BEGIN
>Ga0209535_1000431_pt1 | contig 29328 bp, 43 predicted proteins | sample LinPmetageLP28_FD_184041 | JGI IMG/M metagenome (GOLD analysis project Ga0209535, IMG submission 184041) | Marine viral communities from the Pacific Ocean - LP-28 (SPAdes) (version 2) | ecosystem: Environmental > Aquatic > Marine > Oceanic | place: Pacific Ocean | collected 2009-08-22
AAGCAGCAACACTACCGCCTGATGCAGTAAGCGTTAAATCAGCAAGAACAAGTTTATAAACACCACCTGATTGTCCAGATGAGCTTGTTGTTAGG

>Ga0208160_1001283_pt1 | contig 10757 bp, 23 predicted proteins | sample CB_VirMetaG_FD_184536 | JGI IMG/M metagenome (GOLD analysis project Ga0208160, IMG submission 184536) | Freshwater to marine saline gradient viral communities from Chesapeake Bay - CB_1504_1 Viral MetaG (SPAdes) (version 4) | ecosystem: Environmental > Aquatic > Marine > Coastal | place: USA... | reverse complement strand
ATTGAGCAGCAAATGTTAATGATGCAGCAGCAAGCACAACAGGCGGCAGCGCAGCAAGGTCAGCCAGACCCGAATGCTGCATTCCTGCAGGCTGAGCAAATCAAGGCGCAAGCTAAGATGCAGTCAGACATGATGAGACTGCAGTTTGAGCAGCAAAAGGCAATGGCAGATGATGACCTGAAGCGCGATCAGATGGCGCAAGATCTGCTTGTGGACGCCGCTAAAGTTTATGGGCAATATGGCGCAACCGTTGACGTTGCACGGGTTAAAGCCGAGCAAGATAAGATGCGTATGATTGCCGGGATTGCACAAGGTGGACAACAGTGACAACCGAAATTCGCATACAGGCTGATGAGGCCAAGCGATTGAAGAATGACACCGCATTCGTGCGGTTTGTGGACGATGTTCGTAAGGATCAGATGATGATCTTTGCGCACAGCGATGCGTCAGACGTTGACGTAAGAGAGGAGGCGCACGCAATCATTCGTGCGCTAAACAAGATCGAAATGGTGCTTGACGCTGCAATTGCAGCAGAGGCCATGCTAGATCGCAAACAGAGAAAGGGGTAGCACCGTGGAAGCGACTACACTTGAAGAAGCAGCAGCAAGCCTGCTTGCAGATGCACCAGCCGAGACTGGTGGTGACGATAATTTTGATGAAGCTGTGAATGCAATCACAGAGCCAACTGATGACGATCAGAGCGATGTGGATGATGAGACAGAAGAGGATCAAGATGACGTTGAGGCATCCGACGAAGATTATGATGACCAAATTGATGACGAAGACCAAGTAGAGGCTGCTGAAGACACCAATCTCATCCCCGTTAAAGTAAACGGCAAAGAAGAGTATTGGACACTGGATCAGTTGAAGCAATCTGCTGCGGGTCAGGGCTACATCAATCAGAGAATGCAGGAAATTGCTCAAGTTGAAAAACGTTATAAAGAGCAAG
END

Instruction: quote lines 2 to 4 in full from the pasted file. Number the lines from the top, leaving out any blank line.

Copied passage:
AAGCAGCAACACTACCGCCTGATGCAGTAAGCGTTAAATCAGCAAGAACAAGTTTATAAACACCACCTGATTGTCCAGATGAGCTTGTTGTTAGG

>Ga0208160_1001283_pt1 | contig 10757 bp, 23 predicted proteins | sample CB_VirMetaG_FD_184536 | JGI IMG/M metagenome (GOLD analysis project Ga0208160, IMG submission 184536) | Freshwater to marine saline gradient viral communities from Chesapeake Bay - CB_1504_1 Viral MetaG (SPAdes) (version 4) | ecosystem: Environmental > Aquatic > Marine > Coastal | place: USA... | reverse complement strand
ATTGAGCAGCAAATGTTAATGATGCAGCAGCAAGCACAACAGGCGGCAGCGCAGCAAGGTCAGCCAGACCCGAATGCTGCATTCCTGCAGGCTGAGCAAATCAAGGCGCAAGCTAAGATGCAGTCAGACATGATGAGACTGCAGTTTGAGCAGCAAAAGGCAATGGCAGATGATGACCTGAAGCGCGATCAGATGGCGCAAGATCTGCTTGTGGACGCCGCTAAAGTTTATGGGCAATATGGCGCAACCGTTGACGTTGCACGGGTTAAAGCCGAGCAAGATAAGATGCGTATGATTGCCGGGATTGCACAAGGTGGACAACAGTGACAACCGAAATTCGCATACAGGCTGATGAGGCCAAGCGATTGAAGAATGACACCGCATTCGTGCGGTTTGTGGACGATGTTCGTAAGGATCAGATGATGATCTTTGCGCACAGCGATGCGTCAGACGTTGACGTAAGAGAGGAGGCGCACGCAATCATTCGTGCGCTAAACAAGATCGAAATGGTGCTTGACGCTGCAATTGCAGCAGAGGCCATGCTAGATCGCAAACAGAGAAAGGGGTAGCACCGTGGAAGCGACTACACTTGAAGAAGCAGCAGCAAGCCTGCTTGCAGATGCACCAGCCGAGACTGGTGGTGACGATAATTTTGATGAAGCTGTGAATGCAATCACAGAGCCAACTGATGACGATCAGAGCGATGTGGATGATGAGACAGAAGAGGATCAAGATGACGTTGAGGCATCCGACGAAGATTATGATGACCAAATTGATGACGAAGACCAAGTAGAGGCTGCTGAAGACACCAATCTCATCCCCGTTAAAGTAAACGGCAAAGAAGAGTATTGGACACTGGATCAGTTGAAGCAATCTGCTGCGGGTCAGGGCTACATCAATCAGAGAATGCAGGAAATTGCTCAAGTTGAAAAACGTTATAAAGAGCAAG